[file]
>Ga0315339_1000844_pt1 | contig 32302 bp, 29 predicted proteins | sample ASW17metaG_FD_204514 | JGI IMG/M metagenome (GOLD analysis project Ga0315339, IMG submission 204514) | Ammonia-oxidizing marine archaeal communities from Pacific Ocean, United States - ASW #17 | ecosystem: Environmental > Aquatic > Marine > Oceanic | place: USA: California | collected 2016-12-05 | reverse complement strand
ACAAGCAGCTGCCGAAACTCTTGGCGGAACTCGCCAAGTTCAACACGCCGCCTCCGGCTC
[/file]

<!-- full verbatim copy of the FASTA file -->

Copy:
>Ga0315339_1000844_pt1 | contig 32302 bp, 29 predicted proteins | sample ASW17metaG_FD_204514 | JGI IMG/M metagenome (GOLD analysis project Ga0315339, IMG submission 204514) | Ammonia-oxidizing marine archaeal communities from Pacific Ocean, United States - ASW #17 | ecosystem: Environmental > Aquatic > Marine > Oceanic | place: USA: California | collected 2016-12-05 | reverse complement strand
ACAAGCAGCTGCCGAAACTCTTGGCGGAACTCGCCAAGTTCAACACGCCGCCTCCGGCTC